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Richard C. Sarafian
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Milius's primary source for the film was Barbara W. Tuchman's essay "Perdicaris Alive or Raisuli Dead!", published in the August 1959 edition of American Heritage magazine. Much of the film's dialogue is taken verbatim from Tuchman's essay, including Elihu Root's quote about Roosevelt's popularity, "Why drag in Washington", the Bashaw's comment about the Moroccan government's precarious independence, and Philander Knox's above-mentioned "legality" quote. See more »
The chess set has European (Christian) chess pieces, instead of Islamic chess pieces which a Muslim prince would be expected to use. See more »
Don't you agree that the most important part of the meal is the wine? Everything must follow the wine. And in this case, I should favor a Red Bordeaux.
A Red Bordeaux at lunch? Your late husband would never have approved.
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Lovely Candace Bergen as the widow Perdicaris are kidnapped and held for ransom by the Sheik Raisuli played by one dashing Sean Connery. The incident comes during 1904 as Theodore Roosevelt runs for election to the presidency in his own right. Needing a good example to show off the muscular foreign policy of the United States, Brian Keith as Roosevelt issues a stunning declaration to the Sultan of Morocco, "Perdicaris alive or Raisuli dead."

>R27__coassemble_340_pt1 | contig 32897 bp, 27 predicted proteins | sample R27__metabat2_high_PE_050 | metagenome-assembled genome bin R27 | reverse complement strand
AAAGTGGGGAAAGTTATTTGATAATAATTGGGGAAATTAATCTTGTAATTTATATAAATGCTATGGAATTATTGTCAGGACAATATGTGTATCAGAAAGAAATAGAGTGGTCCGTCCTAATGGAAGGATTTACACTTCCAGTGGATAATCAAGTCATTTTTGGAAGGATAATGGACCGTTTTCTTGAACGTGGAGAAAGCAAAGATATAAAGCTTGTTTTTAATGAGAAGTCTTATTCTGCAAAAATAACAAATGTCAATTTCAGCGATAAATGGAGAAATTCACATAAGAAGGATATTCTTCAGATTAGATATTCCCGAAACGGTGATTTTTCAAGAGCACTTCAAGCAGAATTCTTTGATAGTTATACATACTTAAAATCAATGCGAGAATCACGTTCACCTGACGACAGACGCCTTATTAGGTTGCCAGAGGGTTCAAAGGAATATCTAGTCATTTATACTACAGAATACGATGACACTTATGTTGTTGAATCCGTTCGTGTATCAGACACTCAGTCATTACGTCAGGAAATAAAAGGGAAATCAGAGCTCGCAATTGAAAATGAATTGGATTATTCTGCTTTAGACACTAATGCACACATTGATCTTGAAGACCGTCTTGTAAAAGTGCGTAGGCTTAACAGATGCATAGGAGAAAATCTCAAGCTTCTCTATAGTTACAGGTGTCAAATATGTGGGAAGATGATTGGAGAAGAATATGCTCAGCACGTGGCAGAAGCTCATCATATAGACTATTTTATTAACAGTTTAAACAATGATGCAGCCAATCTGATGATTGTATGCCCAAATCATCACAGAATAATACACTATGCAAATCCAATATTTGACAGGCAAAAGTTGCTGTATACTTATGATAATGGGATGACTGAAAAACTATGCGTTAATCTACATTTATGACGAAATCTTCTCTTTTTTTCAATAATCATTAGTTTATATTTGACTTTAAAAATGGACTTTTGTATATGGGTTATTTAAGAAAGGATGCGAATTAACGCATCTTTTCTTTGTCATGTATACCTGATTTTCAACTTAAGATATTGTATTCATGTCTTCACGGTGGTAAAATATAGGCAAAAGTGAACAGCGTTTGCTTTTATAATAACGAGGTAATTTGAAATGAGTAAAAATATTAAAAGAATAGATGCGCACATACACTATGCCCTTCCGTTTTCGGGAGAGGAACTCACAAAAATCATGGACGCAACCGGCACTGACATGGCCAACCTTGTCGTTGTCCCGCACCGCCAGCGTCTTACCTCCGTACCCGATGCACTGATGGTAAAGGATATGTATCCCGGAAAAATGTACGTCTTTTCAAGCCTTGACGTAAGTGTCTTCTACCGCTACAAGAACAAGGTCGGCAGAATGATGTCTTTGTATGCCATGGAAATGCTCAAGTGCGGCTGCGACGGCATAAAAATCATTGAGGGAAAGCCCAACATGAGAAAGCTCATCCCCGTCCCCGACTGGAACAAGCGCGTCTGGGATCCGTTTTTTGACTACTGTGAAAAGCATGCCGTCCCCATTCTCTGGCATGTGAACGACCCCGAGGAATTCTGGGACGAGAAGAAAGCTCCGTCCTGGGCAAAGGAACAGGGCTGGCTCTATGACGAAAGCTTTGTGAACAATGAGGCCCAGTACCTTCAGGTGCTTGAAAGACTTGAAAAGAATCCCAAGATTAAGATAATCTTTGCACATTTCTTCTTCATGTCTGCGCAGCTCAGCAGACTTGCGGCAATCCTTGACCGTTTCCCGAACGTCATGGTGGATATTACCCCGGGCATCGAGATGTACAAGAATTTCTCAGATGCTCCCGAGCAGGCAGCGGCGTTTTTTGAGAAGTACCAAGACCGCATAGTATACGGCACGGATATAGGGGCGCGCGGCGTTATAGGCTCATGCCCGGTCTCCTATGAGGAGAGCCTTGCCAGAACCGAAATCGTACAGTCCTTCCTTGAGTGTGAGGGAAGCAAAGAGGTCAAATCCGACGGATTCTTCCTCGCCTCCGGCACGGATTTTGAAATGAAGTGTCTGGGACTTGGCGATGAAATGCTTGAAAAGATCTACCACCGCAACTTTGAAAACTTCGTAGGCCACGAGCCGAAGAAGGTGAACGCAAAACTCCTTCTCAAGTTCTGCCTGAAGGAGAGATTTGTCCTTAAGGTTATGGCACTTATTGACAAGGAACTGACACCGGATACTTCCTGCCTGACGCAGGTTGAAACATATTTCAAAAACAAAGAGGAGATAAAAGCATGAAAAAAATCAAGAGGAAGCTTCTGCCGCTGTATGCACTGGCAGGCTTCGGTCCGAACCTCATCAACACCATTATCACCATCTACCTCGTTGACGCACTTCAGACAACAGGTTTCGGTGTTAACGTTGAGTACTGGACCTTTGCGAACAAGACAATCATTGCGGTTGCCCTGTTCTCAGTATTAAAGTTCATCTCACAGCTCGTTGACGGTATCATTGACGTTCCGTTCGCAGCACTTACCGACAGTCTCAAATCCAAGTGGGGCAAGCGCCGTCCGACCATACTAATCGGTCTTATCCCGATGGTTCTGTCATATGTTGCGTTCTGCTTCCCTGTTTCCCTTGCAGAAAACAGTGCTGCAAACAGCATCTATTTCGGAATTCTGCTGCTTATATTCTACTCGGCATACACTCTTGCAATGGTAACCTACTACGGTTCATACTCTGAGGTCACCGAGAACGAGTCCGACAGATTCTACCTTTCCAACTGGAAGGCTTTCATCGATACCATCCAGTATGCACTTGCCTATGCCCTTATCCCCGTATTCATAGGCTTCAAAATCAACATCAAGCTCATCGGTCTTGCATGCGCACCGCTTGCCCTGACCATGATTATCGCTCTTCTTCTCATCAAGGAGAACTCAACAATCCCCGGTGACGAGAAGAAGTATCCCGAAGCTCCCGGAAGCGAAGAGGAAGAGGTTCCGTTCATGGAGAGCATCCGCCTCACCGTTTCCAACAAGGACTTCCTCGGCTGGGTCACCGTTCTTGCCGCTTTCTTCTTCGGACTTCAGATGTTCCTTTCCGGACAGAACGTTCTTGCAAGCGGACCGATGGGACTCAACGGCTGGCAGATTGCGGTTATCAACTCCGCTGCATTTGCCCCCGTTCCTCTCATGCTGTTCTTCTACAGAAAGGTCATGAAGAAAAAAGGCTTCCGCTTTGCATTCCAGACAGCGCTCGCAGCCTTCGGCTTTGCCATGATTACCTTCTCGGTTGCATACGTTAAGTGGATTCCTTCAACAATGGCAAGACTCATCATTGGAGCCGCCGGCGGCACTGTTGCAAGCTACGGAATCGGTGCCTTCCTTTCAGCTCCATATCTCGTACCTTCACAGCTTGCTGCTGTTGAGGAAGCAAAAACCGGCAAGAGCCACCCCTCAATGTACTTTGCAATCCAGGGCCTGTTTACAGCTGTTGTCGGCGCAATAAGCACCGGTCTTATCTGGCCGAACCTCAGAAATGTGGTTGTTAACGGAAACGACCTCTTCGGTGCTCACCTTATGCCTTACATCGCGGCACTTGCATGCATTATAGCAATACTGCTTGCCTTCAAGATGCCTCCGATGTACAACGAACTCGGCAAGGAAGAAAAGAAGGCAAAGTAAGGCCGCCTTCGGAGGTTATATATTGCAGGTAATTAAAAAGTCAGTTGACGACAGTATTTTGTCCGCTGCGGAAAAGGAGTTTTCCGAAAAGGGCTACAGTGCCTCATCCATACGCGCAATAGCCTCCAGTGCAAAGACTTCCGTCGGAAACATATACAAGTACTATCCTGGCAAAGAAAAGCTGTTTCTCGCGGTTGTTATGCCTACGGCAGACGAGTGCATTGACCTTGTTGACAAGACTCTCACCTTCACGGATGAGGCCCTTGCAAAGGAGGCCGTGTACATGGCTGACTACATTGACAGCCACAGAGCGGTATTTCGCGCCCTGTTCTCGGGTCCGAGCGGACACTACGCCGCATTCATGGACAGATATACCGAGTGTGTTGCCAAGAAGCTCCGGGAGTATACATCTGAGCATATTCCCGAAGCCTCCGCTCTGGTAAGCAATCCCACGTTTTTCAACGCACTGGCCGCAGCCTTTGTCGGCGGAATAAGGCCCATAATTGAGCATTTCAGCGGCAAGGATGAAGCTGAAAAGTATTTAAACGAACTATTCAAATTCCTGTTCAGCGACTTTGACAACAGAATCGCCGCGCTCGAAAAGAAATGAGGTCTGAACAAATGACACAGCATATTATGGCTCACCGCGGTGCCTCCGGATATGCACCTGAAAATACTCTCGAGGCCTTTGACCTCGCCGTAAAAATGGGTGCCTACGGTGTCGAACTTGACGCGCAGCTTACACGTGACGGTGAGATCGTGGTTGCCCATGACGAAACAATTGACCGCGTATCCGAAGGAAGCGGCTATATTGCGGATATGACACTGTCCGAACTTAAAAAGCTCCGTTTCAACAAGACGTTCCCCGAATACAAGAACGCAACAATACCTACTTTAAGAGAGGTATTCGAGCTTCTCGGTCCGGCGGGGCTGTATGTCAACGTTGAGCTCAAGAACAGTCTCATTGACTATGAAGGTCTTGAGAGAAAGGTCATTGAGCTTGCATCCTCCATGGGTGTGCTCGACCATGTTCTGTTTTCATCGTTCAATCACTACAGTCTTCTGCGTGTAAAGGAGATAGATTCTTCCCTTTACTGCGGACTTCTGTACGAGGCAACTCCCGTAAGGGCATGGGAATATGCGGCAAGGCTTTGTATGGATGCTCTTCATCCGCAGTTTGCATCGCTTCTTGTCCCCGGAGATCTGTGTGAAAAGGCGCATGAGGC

But in this adaptation of that incident the famous declaration is the only true thing about this story. The Perdicaris in question was in reality one Ion Perdicaris who was a Greek immigrant and dilettante playboy. In fact Perdicaris gave up his American citizenship years ago and was back as a Greek national. Never mind that though, his predicament was serviceable enough at the time.
The damsel in distress makes better screen material though so it's a widow woman and her two kids that are in harm's way here. Of course as presented here the incident is also used by some of our European powers to get their foothold into Morocco. The intrigues get far beyond one brigand's demand for ransom.
The Wind and the Lion is hardly history. But it is an enjoyable film and Sean Connery is always fun to watch. Brian Keith also fits my conception of Theodore Roosevelt and the scenes in the Roosevelt White House do ring true to all the stories told. John Huston plays the ever patient Secretary of State John Hay who Roosevelt had inherited from his predecessor William McKinley.
But kids don't use this film to skip reading a history assignment on the Theodore Roosevelt era.
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